| Ever wonder why the burger you get at your favorite fast food chain never looks like the one on TV? The bun isn’t fluffy, the beef patty doesn’t make it to the edges, and the lettuce is anything but crisp. Well, it’s because a professional known as a Food Stylist, working together with a professional marketing firm and production crew, has painstakingly created the beautiful, bright and balanced burger used to lure you in. The process can take days or even weeks to create and has nothing to do with reality. The burger you’re really going to get will look more like a gorilla sat on it.
Many of the same issues must be dealt with when mass producing food. Chances are human hands will never even touch the product, like they did when creating the prototype in the test kitchen. In the world of food manufacturing, the “look” part can be extremely challenging. How do you get machines and production lines to create visually appealing food that entices prospective buyers to make an investment in it? How do you get it to taste good, or at least acceptable to the palate?
The “taste” part of food manufacturing can be even more challenging. For example, in the test kitchen of a pastry product manufacturer, a recipe will be developed using home pantry products like flour, butter, and eggs. Ever made bread or a pie crust? The stickiness factor is enough to drive many insane. Even nimble human fingers have a hard time dealing with it. Now enter food processing machinery and conveyor belts into the scenario. This brings the possibility of stickiness to a whole new level. Huge messes that gum up the machinery are common, and production line shutdowns are the result.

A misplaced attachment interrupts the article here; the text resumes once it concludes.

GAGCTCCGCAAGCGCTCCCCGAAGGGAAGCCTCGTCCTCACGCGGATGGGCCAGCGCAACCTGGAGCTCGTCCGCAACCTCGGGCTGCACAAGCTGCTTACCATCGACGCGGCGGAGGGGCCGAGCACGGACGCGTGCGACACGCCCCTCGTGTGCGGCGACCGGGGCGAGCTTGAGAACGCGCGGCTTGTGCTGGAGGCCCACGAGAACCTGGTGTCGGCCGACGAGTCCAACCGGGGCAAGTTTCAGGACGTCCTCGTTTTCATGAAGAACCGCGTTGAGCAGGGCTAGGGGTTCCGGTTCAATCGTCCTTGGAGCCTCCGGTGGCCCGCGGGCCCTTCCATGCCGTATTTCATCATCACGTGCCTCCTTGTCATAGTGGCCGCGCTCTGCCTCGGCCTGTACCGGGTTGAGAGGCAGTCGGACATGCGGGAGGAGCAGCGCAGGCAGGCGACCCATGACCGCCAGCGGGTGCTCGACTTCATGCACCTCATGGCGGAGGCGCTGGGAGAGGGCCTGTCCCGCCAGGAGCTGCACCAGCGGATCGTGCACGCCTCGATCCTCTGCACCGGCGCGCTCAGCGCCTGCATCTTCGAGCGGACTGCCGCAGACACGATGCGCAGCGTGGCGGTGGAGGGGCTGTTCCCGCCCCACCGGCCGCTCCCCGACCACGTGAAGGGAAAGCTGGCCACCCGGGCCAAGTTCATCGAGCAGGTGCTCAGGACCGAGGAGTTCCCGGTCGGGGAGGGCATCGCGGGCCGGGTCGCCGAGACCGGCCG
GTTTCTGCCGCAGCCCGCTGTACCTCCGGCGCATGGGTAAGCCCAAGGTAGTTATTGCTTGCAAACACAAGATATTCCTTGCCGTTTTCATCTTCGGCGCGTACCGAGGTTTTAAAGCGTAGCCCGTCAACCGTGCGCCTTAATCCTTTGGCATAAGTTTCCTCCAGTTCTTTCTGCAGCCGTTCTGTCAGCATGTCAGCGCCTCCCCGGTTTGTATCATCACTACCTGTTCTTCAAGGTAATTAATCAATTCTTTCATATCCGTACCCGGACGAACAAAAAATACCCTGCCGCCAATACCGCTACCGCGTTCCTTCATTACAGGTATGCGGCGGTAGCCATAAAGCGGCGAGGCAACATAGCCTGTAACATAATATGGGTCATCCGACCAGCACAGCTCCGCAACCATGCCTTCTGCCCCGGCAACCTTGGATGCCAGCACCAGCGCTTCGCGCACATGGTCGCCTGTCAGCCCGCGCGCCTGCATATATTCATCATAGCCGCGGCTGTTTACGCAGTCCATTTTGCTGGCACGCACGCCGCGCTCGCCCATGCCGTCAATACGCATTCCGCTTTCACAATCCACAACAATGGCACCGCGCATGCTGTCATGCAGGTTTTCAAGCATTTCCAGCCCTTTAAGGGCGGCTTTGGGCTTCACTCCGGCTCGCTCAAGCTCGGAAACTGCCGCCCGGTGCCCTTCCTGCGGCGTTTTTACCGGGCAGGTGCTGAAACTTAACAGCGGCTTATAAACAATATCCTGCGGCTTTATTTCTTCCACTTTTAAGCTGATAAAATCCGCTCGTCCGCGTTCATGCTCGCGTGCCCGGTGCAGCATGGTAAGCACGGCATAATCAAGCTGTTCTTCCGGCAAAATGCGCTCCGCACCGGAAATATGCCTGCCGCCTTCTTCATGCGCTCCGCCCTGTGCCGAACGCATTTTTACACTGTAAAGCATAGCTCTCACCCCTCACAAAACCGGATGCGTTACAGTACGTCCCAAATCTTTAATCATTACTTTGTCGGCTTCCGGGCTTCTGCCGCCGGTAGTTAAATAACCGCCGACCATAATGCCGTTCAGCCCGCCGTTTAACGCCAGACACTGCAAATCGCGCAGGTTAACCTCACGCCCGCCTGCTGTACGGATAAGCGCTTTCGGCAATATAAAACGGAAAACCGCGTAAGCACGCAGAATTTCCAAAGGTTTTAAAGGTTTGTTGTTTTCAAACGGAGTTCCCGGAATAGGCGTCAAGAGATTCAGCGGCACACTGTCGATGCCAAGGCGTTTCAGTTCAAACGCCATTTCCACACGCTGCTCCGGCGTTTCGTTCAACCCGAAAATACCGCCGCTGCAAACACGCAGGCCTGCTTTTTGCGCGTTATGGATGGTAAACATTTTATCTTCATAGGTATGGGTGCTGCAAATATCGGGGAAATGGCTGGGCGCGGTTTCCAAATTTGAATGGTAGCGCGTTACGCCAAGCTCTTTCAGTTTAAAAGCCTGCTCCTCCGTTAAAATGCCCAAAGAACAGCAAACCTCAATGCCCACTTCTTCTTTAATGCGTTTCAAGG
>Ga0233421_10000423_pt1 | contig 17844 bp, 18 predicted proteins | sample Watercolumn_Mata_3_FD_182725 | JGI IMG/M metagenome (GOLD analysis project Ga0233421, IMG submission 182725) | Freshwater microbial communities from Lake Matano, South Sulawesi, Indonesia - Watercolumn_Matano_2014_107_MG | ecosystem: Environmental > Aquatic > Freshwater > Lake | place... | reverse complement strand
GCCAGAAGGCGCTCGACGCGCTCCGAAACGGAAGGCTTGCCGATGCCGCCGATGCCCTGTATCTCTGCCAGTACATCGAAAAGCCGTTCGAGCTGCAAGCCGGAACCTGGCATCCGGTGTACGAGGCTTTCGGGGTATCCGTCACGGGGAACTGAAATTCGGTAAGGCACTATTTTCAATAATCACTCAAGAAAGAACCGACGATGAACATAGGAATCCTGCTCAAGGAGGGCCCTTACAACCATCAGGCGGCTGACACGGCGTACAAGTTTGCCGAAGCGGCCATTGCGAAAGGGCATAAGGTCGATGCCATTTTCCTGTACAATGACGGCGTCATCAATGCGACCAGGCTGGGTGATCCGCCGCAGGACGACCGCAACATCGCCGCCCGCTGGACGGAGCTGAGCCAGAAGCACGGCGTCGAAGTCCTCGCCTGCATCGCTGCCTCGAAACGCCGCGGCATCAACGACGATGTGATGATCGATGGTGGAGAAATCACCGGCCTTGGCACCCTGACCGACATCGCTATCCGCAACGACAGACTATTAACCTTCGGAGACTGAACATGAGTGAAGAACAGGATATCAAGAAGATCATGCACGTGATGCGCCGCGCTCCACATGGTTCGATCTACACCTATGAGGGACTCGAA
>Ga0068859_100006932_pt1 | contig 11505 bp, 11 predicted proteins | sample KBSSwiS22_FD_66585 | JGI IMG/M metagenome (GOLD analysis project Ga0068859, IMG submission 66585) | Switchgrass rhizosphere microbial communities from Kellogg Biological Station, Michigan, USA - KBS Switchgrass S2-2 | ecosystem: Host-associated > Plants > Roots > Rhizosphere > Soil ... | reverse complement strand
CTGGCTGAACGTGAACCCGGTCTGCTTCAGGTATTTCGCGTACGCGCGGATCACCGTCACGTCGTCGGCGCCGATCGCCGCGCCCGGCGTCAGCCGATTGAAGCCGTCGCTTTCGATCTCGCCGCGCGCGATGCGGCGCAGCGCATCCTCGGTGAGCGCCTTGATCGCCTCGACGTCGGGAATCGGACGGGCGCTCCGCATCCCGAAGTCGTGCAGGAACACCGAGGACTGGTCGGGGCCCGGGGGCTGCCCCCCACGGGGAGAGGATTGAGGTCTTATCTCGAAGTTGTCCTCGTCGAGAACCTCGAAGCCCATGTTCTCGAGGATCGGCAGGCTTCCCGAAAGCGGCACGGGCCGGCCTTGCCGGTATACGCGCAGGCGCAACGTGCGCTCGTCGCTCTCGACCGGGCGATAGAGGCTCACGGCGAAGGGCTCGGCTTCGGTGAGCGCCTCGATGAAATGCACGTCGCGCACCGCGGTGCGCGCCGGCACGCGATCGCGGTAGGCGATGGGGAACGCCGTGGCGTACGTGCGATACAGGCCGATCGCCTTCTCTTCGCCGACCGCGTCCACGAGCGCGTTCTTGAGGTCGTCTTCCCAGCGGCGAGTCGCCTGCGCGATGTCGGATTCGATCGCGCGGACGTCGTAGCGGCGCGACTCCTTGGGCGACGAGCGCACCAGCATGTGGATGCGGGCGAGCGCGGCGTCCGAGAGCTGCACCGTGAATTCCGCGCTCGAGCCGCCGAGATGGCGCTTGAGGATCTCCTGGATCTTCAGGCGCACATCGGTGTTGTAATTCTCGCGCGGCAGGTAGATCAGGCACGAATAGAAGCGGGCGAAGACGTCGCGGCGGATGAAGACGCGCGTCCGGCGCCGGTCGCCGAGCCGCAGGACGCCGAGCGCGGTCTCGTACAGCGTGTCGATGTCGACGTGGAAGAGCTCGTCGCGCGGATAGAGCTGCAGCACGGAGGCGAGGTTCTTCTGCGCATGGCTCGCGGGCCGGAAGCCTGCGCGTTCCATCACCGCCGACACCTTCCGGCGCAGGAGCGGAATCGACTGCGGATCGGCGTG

When faced with these challenges, plant engineers have to work closely with chefs in the R&D kitchen to come up with some sort of compromise in the recipe or final form of the food product. The goal is to cost effectively produce food products acceptable to consumers for purchase, and it’s often an iterative process involving many successive changes to recipes and equipment designs, coupled with a lot of testing and retesting, before success is finally met. If testing ultimately proves that the product appeals to consumers’ tastes and flows nicely through production lines, then there’s a good chance it will be a commercial success. In any case, cost is the dictating factor as to whether the food product will successfully make it onto the shelves of your supermarket. A margin of profit must be made.
But this success is only part of the design process. Before full commercial production can commence, processing equipment and production lines must be designed so that they:
Next time we’ll explore how cleanliness requirements factor into food manufacturing equipment design.
Tags: cleanliness, contamination, conveyor belt, engineering expert witness, food equipment design, food manufacturing, food processing machinery, food production, forensic engineering, machines, maintenance, plant engineer